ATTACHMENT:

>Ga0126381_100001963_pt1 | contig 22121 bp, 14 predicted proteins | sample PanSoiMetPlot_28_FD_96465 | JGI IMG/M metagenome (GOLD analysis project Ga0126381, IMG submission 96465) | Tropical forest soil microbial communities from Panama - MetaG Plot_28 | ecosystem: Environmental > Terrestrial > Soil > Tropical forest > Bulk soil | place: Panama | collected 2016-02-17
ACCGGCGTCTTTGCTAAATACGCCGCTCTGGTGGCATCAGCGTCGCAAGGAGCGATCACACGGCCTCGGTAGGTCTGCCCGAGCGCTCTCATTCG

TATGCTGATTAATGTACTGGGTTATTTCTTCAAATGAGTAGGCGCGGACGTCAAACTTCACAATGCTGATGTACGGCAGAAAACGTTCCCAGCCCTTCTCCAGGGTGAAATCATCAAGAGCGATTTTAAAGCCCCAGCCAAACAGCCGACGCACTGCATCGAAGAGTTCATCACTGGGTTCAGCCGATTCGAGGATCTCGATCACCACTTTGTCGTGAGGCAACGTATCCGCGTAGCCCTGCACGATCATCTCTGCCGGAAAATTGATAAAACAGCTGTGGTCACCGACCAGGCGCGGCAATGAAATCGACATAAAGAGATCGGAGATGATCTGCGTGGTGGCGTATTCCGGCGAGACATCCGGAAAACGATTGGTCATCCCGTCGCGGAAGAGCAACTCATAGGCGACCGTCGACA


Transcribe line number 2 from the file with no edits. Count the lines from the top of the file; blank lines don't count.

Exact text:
ACCGGCGTCTTTGCTAAATACGCCGCTCTGGTGGCATCAGCGTCGCAAGGAGCGATCACACGGCCTCGGTAGGTCTGCCCGAGCGCTCTCATTCG